With its clear and engaging writing style, ESSENTIALS OF ECONOMICS, Sixth Edition, continues to be one of the most popular books on economics available today. Mankiw emphasizes material that you are likely to find interesting about the economy (particularly if you are studying economics for the first time), including real-life scenarios, useful facts, and the many ways economic concepts play a role in the decisions you make every day.
Economics is a study of mankind in the ordinary business of life. So wrote Alfred Marshall, the great 19th-century economist, in his textbook Principles of Economics. Although we have learned much about the economy since Marshall’s time, this definition of economics is as true today as it was in 1890, when the first edition of his text was published.
Three reasons why you should study Economics
The First Reason
It will help you understand the world in which you live. There are many questions about the economy that might spark your curiosity. Why are apartments so hard to find in New York City ? Why do airlines charge less for a round-trip ticket if the traveler stays over a Saturday night ? Why is Johnny Depp paid so much to star in movies ? Why are living standards so meager in many African Countries? Why do some countries have high rates of inflation while others have stable prices ? Why are jobs easy to find in some years and hart to find in others ? These are just a few of the questions that a course in economics will help you answer.
The Second Reason
It will make you a more astute participant in the economy. As you go about your life, you make many economic decisions. While you are a student, you decide how many years to stay in school. Once you take a job, you decide how much of your income to spend, how much to save, and how to invest your savings. Someday you may find yourself running a small business or a large corporation, and you will decide what prices to charge for your products. The insights developed in the coming chapters will give you a new perspective on how best to make these decisions. Studying economics will not by itself make you rich, but it will give you some tools that may help in that endeavor.
The Third Reason
It will give you a better understanding of both the potential and the limits of economic policy. Economic questions are always on the minds of policymakers in mayors’ offices, governors’s mansions, and the White House. What are the burdens associated with alternative forms of taxation ? What are the effects of tree trade with other countries? What is the best way to protect the environment? How does a government budget deficit affect the economy? As a voter, you help choose the policies that guide the allocation of society’s resources. An understanding of economics will help you carry out that responsibility. And who knows, perhaps someday you will end up as one of those policymakers yourself.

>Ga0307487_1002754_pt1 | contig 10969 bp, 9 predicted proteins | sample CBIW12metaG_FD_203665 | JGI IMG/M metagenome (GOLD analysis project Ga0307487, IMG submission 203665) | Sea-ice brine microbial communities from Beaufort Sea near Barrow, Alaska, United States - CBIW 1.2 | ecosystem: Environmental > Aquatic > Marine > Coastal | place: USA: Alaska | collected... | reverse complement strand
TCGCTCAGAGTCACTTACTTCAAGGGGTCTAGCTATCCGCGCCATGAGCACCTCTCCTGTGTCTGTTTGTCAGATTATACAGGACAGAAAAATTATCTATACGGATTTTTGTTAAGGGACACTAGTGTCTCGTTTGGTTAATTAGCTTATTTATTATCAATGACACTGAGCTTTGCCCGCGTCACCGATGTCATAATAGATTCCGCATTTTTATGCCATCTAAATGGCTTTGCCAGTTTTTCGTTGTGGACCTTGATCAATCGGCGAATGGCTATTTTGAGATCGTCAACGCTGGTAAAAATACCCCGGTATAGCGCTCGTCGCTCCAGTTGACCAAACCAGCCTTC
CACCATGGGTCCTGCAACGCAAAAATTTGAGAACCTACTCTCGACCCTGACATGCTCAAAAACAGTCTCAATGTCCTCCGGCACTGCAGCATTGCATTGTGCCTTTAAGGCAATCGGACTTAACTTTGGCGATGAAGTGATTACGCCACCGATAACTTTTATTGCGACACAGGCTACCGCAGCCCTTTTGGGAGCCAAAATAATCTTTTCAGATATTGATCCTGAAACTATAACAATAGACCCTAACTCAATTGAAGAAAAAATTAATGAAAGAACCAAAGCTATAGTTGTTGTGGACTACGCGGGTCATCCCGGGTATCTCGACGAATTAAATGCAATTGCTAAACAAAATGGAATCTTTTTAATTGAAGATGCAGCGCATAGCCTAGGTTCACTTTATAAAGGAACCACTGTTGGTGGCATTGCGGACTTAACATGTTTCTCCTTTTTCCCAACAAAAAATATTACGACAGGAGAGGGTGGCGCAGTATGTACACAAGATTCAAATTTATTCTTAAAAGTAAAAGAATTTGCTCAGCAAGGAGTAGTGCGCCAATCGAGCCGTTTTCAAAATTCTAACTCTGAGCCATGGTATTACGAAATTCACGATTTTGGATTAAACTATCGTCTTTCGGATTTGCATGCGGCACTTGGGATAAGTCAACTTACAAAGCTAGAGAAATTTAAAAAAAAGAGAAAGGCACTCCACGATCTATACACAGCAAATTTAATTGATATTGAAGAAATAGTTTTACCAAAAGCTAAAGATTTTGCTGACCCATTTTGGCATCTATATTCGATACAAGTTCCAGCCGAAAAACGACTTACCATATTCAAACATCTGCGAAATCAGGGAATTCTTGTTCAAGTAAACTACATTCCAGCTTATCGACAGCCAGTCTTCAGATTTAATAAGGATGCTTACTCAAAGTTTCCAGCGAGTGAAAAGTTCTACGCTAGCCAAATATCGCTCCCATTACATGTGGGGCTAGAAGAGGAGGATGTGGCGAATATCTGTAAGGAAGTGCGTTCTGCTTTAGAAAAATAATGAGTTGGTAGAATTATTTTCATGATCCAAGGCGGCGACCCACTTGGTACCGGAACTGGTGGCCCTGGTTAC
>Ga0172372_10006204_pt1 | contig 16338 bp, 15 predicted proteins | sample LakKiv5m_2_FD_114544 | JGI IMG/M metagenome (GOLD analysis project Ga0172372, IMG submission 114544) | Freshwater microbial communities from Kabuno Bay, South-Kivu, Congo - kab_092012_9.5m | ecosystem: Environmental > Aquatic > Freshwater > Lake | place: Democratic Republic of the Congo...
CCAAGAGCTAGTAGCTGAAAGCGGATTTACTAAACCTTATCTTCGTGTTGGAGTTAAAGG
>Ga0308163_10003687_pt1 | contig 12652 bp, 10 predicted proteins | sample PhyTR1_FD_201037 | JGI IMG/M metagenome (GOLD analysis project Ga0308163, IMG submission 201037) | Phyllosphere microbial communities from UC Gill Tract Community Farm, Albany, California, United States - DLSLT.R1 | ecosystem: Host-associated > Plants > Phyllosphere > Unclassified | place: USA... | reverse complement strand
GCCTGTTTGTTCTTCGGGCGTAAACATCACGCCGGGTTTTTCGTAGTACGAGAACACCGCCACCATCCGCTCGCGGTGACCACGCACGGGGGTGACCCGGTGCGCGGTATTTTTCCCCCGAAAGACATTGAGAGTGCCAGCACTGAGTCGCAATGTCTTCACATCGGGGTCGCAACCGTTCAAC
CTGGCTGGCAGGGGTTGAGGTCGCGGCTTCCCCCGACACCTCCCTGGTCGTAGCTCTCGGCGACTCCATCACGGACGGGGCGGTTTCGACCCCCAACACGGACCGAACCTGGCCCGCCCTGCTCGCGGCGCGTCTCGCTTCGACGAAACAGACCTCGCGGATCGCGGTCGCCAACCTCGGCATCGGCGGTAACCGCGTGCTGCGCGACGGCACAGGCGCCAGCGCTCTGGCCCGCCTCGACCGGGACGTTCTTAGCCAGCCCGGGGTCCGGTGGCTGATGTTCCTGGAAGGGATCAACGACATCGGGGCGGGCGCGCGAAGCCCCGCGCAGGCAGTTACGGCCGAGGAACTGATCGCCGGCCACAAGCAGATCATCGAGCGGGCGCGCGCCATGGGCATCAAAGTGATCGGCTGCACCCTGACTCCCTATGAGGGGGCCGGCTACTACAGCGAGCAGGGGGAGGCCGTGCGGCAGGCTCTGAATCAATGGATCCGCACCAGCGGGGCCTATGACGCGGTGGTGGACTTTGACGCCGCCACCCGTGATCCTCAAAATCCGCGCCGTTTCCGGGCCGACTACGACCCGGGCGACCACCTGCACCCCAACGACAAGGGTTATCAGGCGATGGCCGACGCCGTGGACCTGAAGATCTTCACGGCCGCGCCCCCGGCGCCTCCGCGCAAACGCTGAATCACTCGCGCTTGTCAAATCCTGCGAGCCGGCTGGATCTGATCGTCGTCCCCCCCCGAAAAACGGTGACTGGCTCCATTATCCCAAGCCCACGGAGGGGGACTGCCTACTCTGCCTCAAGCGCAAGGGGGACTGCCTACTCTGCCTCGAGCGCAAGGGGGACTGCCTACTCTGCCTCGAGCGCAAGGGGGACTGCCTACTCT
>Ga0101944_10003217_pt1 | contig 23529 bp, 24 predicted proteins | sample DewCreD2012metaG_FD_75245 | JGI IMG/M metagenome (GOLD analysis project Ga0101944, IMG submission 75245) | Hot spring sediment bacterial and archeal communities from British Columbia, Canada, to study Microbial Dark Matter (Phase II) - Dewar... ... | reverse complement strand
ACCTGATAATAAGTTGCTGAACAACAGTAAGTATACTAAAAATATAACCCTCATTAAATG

The principles of economics can be applied in many of life’s situations. Whether the future finds you reading the newspaper, running a business, or sitting in the Oval Office, you will be glad that you studied economics.
Content and Chapters preview
- Part 1 – Introduction
- Ten Principles of Economics
- Thinking Like an Economist
- Interdependence and the Gains from Trade
- Part 2 – How Markets Work
- The Market Forces of Supply and Demand
- Elasticity and Its Application
- Supply, Demand, and Government Policies
- Part 3 – Markets and Welfare
- Consumers, Producers, and the Efficiency of Markets
- Application: The Costs of Taxation
- Application: International Trade
- Part 4 – The Economics of the Public Sector
- Public Goods and Common Resources
- Part 5 – Firm Behavior and the Organisation of Industry
- The Costs of Protection
- Firms in Competitive Markets
- Part 6 – The Data of Macroeconomics
- Measuring a Nation’s Income
- Measuring the Cost of Living
- Part 7 – The Real Economy in the Long Run
- Production and Growth
- Saving, Investment, and the Financial System
- The Basic Tools of Finance
- Part 8 – Money and Prices in the Long Run
- The Monetary System
- Money Growth and inflation
- Part 9 – Short-Run Economic Fluctuations
- Aggregate Demand and Aggregate Supply
- The Influence of Monetary and Fiscal Policy on Aggregate Demand
Hardcover: 592 pages
Publisher: Cengage Learning; 6 edition (February 9, 2011)
10.1 x 8.5 x 1.1 inches
Shipping Weight: 2.8 pounds
About the author
Professor Mankiw is a prolific writer and a regular participant in academic and policy debates. His research includes work on price adjustment, consumer behavior, financial markets, monetary and fiscal policy, and economic growth. His published articles have appeared in academic journals, such as the “American Economic Review”, “Journal of Political Economy”, and “Quarterly Journal of Economics”, and in more widely accessible forums, such as “The New York Times”, “The Washington Post”, “The Wall Street Journal”, and “Fortune”.
He has written two popular textbooks–the intermediate-level textbook Macroeconomics (Worth Publishers) and the introductory textbook Principles of Economics (South-Western/Thomson). Principles of Economics has sold over a million copies and has been translated into twenty languages.
In addition to his teaching, research, and writing, Professor Mankiw has been a research associate of the National Bureau of Economic Research, an adviser to the Federal Reserve Bank of Boston and the Congressional Budget Office, and a member of the ETS test development committee for the advanced placement exam in economics. From 2003 to 2005 he served as Chairman of the President’s Council of Economic Advisers.